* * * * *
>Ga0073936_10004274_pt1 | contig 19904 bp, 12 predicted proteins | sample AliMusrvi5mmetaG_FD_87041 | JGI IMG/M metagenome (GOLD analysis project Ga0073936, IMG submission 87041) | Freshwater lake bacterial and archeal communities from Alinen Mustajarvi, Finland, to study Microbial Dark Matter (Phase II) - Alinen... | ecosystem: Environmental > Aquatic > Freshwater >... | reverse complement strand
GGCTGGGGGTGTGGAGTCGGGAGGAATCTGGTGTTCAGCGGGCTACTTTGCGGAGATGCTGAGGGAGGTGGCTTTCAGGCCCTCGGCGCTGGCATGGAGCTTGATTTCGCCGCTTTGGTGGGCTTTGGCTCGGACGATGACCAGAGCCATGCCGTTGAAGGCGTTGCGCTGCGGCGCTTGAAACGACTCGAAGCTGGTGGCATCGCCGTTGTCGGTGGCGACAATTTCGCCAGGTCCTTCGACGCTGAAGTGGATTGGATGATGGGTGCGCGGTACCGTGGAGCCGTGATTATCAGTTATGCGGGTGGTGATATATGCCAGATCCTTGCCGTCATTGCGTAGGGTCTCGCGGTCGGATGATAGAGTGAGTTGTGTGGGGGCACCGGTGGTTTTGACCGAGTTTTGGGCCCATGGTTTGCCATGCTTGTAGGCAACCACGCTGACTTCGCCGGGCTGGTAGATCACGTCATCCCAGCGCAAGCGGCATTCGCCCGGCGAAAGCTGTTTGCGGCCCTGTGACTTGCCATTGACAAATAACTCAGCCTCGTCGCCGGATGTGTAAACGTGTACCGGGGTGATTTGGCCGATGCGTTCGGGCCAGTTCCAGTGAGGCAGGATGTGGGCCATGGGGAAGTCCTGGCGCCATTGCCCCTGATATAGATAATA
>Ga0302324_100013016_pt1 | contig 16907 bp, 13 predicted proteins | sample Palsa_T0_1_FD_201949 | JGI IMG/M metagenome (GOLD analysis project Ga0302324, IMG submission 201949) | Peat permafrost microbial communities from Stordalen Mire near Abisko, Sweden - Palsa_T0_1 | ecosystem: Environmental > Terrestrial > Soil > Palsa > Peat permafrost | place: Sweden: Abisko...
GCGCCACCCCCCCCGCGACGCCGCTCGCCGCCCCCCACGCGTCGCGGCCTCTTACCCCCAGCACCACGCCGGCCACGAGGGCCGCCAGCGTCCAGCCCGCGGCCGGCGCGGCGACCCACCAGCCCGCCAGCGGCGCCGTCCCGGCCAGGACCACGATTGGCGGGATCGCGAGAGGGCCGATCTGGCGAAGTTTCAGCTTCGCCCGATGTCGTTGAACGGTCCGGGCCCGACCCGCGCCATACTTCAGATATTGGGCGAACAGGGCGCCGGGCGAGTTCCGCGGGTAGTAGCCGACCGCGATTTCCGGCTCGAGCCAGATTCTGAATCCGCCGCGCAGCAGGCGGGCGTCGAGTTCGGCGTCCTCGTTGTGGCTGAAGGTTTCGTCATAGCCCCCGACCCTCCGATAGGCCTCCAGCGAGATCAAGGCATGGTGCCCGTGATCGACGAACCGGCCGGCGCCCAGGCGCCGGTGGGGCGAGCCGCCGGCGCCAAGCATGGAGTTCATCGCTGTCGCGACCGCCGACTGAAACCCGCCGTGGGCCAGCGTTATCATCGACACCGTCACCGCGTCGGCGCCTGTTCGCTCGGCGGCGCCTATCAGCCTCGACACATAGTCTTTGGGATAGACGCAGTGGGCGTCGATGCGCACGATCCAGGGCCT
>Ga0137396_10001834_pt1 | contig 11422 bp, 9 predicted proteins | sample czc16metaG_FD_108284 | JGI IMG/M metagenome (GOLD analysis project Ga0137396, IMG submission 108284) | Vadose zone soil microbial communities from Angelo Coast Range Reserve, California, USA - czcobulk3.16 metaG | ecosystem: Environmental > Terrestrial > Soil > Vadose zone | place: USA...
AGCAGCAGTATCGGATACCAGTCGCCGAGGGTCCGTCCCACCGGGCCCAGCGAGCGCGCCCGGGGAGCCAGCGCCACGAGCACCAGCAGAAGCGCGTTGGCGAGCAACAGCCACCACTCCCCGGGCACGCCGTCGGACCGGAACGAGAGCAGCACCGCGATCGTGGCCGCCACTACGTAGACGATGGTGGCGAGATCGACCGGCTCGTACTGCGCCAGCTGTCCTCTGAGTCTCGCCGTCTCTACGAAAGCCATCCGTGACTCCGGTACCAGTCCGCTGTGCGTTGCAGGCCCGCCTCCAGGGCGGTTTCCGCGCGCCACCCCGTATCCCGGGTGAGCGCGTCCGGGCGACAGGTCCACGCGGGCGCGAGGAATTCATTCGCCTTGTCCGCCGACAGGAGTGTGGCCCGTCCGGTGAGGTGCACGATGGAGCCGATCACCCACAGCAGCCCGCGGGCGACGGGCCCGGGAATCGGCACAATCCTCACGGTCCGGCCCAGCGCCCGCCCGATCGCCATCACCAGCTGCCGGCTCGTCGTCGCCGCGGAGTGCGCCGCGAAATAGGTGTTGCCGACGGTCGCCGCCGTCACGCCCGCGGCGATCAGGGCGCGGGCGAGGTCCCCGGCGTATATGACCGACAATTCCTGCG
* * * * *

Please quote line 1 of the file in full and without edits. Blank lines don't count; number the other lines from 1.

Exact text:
>Ga0073936_10004274_pt1 | contig 19904 bp, 12 predicted proteins | sample AliMusrvi5mmetaG_FD_87041 | JGI IMG/M metagenome (GOLD analysis project Ga0073936, IMG submission 87041) | Freshwater lake bacterial and archeal communities from Alinen Mustajarvi, Finland, to study Microbial Dark Matter (Phase II) - Alinen... | ecosystem: Environmental > Aquatic > Freshwater >... | reverse complement strand